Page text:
Archive

USDA announces $4 billion in available water infrastructure grants | TribLIVE.com
Pennsylvania

USDA announces $4 billion in available water infrastructure grants

Patrick Varine
73562gtrfloodfoloNEW062218
Flood waters cover a section of Route 381 near Route 30 in Ligonier Township on Thursday, June 21, 2018, a day after flash flooding wreaked havoc on the valley. The USDA has made available $4 billion in grants for water infrastructure projects in rural communities.

A soaking-wet spring and summer brought flooding, water damage and landslides to Western Pennsylvania.

On Monday, the U.S. Department of Agriculture announced $4 billion in grant funding to help upgrade and rebuild rural water infrastructure throughout the nation. The program is expected to benefit 165,000 people living in 24 states, including Pennsylvania.

“USDA is committed to being a strong partner to rural communities in building their futures,” said Anne Hazlett, assistant to the Secretary for Rural Development . “All people — regardless of their ZIP code — need modern, reliable infrastructure to thrive, and we have found that when we address this need, many other challenges in rural places become much more manageable.”

Eligible rural communities and water districts can apply online for funding to maintain, modernize or build water and wastewater systems.

USDA is providing the funding through the Water and Waste Disposal Loan and Grant program. It can be used to finance drinking water, storm water drainage and waste disposal systems for rural communities with 10,000 or fewer residents.

That means eligibility extends to places like:

• Delmont Borough, where council is waiting on a consent order from the state Department of Environmental Protection regarding excess storm water and sewage discharges from its sewage system onto property in Salem Township.

• Ligonier Township, Cook Township and Latrobe, which were all hit hard by flooding from Loyalhanna Creek in June.

• Bridgeville, Allegheny County, where 30 people had to be rescued after the borough was deluged with more than 3 inches of rain in late June.

The federal government’s 2018 omnibus spending bill includes $5.2 billion for USDA loans and grants, up from
$1.2 billion in FY 2017. The bill also directs Agriculture Secretary Sonny Perdue to make investments in rural communities with the greatest infrastructure needs.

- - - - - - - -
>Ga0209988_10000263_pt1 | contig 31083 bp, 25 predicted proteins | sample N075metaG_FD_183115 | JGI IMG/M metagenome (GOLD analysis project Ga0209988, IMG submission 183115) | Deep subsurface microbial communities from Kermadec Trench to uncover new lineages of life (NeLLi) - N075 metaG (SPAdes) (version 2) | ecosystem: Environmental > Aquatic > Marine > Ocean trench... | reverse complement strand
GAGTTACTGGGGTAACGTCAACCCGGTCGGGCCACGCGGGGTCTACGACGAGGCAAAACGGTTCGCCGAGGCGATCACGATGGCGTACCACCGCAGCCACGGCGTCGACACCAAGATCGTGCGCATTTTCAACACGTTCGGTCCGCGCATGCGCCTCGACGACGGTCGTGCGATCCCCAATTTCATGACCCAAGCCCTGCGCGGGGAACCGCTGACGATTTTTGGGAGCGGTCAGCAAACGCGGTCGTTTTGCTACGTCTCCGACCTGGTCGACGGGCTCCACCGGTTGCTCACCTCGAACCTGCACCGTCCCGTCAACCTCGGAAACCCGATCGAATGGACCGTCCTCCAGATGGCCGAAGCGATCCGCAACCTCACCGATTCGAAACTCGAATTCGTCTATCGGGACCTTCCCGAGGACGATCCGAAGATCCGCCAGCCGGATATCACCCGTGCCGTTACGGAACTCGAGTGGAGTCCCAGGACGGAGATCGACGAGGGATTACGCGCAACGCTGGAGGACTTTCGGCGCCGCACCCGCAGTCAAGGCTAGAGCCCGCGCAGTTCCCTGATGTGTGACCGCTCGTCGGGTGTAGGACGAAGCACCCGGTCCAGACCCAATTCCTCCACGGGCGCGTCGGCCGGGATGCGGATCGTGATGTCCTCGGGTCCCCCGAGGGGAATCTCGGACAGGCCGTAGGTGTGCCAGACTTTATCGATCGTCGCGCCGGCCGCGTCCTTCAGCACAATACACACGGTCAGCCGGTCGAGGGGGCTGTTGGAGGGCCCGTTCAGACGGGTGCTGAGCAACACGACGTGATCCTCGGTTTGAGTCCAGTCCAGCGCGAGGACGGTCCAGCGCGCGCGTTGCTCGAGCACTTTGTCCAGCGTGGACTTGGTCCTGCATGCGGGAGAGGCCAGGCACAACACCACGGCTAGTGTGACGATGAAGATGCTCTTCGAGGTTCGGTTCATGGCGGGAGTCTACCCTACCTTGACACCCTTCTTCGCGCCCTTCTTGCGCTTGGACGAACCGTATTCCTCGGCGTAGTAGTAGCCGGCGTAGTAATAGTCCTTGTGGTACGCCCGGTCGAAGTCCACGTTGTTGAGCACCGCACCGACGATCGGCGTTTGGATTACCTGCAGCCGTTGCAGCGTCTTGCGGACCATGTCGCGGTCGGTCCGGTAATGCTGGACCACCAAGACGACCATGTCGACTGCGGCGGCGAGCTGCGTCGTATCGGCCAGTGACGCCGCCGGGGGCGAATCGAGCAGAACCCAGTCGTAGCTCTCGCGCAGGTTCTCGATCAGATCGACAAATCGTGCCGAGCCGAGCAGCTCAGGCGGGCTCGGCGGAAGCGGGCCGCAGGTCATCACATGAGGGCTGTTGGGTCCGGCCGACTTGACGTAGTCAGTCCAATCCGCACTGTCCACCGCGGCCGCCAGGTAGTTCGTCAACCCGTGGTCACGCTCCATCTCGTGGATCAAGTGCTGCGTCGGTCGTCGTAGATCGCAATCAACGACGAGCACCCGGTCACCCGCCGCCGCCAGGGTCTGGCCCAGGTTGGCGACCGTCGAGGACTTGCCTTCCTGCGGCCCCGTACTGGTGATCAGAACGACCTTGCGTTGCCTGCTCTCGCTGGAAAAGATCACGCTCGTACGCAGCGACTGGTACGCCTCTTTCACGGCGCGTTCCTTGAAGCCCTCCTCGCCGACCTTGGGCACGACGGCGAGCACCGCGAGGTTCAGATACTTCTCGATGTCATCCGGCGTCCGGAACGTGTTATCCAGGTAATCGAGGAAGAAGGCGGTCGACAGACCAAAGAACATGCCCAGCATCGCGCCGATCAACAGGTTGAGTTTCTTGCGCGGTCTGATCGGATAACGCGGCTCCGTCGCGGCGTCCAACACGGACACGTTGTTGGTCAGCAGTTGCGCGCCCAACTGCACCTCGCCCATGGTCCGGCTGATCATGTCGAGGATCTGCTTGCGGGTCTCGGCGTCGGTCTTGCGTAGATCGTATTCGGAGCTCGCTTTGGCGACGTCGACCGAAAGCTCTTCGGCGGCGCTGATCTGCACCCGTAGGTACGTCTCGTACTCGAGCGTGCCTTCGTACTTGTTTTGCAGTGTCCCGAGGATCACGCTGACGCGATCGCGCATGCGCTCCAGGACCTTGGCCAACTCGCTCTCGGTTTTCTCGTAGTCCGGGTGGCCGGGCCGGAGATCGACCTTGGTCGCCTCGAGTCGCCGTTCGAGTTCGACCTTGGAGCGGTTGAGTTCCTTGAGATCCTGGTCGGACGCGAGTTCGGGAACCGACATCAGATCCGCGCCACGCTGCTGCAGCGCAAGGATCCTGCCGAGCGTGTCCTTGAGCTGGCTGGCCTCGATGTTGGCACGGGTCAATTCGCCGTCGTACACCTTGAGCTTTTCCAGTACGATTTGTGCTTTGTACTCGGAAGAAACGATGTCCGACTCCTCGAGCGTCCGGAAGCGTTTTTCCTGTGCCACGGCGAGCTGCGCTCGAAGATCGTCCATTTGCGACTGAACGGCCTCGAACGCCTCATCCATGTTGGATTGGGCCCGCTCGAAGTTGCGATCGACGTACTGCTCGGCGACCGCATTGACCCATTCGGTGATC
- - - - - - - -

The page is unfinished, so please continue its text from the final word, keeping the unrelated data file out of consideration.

Local community officials can apply for grants at RD.USDA.gov or at the local USDA office.

Patrick Varine is a Tribune-Review staff writer. You can contact Patrick at 724-850-2862, [email protected] or via Twitter @MurrysvilleStar.

TribLIVE commenting policy

You are solely responsible for your comments and by using TribLive.com you agree to our Terms of Service.

We moderate comments. Our goal is to provide substantive commentary for a general readership. By screening submissions, we provide a space where readers can share intelligent and informed commentary that enhances the quality of our news and information.

While most comments will be posted if they are on-topic and not abusive, moderating decisions are subjective. We will make them as carefully and consistently as we can. Because of the volume of reader comments, we cannot review individual moderation decisions with readers.

We value thoughtful comments representing a range of views that make their point quickly and politely. We make an effort to protect discussions from repeated comments either by the same reader or different readers

We follow the same standards for taste as the daily newspaper. A few things we won't tolerate: personal attacks, obscenity, vulgarity, profanity (including expletives and letters followed by dashes), commercial promotion, impersonations, incoherence, proselytizing and SHOUTING. Don't include URLs to Web sites.

We do not edit comments. They are either approved or deleted. We reserve the right to edit a comment that is quoted or excerpted in an article. In this case, we may fix spelling and punctuation.

We welcome strong opinions and criticism of our work, but we don't want comments to become bogged down with discussions of our policies and we will moderate accordingly.

We appreciate it when readers and people quoted in articles or blog posts point out errors of fact or emphasis and will investigate all assertions. But these suggestions should be sent via e-mail. To avoid distracting other readers, we won't publish comments that suggest a correction. Instead, corrections will be made in a blog post or in an article.